Auger, Nathalie MD, MSc; Fraser, William D. MD, MSc; Paradis, Gilles MD, MSc; Healy-Profitós, Jessica MPH; Hsieh, Ada; Rhéaume, Marc-André MD
Retinal disease is a major contributor to blindness and reduced visual acuity. Globally, an estimated 90 eyes are blinded per hour by retinal detachment alone.1 Risk factors for retinal disorders are not fully understood.2 Characteristics such as aging, diabetes, and myopia explain only part of the disease burden associated with the retina.3–7 Pregnancy-related risk factors, however, have received little attention. This is especially true for preeclampsia, which is known to affect the retina during pregnancy.8 Women with preeclampsia are at risk for central serous chorioretinopathy,9 serous retinal detachment,10 and retinopathy during pregnancy,9 but the period extending past delivery has received less consideration.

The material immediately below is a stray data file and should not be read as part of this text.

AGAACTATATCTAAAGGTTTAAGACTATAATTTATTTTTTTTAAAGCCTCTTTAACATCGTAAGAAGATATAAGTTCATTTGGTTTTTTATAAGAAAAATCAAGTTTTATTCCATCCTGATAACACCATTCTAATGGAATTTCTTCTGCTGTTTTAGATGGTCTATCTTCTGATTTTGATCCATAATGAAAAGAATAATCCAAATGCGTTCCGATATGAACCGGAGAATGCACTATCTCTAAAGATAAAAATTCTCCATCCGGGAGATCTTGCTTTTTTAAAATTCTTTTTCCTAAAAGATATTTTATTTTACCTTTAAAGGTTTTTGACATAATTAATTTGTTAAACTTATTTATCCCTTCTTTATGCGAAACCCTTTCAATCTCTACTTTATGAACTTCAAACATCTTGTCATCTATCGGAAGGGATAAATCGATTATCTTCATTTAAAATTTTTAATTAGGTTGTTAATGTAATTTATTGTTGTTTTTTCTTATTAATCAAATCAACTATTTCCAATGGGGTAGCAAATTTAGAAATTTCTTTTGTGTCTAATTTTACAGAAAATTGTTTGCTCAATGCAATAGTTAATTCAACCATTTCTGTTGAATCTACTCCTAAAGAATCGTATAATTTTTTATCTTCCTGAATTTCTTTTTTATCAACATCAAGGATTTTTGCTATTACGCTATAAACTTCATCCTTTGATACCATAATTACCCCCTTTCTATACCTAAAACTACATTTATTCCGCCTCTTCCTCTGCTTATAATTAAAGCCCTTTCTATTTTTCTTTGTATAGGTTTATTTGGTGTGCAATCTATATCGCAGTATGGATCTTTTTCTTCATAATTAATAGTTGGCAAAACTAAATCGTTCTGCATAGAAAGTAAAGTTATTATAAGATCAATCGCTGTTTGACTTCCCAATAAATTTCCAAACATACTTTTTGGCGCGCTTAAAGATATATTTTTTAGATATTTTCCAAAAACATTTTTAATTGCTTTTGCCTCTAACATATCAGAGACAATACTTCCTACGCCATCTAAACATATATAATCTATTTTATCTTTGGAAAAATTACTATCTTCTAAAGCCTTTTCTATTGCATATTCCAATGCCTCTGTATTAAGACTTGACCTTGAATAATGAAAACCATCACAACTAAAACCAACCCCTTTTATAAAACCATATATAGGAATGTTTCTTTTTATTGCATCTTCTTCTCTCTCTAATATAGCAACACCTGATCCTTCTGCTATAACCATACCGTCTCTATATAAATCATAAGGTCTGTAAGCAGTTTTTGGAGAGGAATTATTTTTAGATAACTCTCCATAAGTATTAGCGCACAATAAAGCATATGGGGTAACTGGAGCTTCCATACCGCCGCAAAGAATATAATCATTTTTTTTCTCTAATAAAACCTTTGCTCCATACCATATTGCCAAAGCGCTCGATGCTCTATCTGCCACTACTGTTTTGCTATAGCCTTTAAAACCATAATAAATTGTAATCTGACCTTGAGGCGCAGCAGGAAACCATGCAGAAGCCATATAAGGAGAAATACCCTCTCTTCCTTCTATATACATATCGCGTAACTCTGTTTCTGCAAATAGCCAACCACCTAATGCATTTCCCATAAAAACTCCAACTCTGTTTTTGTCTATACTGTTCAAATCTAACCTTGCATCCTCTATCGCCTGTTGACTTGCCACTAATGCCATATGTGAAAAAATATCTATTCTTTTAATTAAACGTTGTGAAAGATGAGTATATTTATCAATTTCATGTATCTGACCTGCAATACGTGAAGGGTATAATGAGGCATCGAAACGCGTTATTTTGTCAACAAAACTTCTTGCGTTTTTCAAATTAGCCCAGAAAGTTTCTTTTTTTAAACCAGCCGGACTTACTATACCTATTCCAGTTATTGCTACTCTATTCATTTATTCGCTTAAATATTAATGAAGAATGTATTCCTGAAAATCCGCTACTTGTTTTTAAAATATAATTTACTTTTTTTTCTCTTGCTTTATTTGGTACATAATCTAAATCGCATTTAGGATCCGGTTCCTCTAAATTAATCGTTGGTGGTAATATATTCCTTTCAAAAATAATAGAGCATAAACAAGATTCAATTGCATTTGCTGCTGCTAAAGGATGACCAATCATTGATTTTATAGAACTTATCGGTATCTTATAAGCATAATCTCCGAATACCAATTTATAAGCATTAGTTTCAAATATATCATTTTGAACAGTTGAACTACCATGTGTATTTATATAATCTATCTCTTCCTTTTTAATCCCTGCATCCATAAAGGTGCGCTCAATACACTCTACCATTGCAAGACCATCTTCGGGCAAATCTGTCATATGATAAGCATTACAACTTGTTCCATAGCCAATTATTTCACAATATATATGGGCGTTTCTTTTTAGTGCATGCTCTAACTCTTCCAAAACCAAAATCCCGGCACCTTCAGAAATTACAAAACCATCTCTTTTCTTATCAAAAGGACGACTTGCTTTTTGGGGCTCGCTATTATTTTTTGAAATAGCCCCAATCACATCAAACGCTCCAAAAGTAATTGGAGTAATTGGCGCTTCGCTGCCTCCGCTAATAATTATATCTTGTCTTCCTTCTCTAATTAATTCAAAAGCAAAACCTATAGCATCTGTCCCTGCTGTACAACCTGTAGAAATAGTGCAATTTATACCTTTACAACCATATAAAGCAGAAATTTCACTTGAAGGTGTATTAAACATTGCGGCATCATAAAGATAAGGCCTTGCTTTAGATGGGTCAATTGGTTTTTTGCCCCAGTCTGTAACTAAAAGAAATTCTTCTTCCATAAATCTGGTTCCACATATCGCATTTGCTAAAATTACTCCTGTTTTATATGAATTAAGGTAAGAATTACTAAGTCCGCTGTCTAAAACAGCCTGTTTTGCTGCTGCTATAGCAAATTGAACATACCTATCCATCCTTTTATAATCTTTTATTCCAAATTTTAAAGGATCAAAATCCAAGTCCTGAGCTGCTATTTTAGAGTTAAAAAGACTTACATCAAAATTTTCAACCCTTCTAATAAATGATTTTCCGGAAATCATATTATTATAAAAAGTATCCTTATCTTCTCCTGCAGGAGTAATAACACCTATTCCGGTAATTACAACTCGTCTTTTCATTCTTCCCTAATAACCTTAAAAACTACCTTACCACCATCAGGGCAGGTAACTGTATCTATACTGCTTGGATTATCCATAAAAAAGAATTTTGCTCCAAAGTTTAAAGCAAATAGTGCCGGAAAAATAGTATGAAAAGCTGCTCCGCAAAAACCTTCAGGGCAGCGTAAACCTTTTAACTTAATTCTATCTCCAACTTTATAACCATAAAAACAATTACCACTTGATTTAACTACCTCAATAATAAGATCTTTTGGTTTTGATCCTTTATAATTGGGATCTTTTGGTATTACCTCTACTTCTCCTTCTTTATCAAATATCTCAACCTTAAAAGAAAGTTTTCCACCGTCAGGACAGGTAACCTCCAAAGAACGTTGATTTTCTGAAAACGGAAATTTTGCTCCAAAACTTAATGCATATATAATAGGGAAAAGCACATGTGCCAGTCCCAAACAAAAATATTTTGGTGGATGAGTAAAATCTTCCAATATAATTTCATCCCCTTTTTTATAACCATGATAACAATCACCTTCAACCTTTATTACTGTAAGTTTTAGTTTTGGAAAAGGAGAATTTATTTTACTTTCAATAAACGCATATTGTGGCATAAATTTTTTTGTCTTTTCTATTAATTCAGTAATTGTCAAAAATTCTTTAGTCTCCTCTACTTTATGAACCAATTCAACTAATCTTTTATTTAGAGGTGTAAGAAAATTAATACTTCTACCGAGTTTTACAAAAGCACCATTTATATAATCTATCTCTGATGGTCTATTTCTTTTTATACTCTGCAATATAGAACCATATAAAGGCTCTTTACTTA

Preeclampsia is an understudied risk factor for long-term retinal disease. Preeclampsia is relatively common, occurring in 3–5% of pregnant women, and is an important cause of maternal morbidity.11–13 Preeclampsia is characterized by hypertension with proteinuria or evidence of other organ involvement after 20 weeks of gestation.11 Most of the retinal changes in women with preeclampsia resolve after delivery or within a few months postpartum,8,10 but the extent to which preeclampsia can affect the retina beyond this point is less understood. Recent evidence suggests that preeclampsia is associated with an increased risk of cardiovascular and renal disease in the long term.12,14 The growing evidence of lifelong implications of preeclampsia leads to the question of whether an association also exists with later retinal disease. Our objective therefore was to evaluate the relationship between preeclampsia and risk of retinal detachment or retinopathy in the decades after pregnancy.
MATERIALS AND METHODS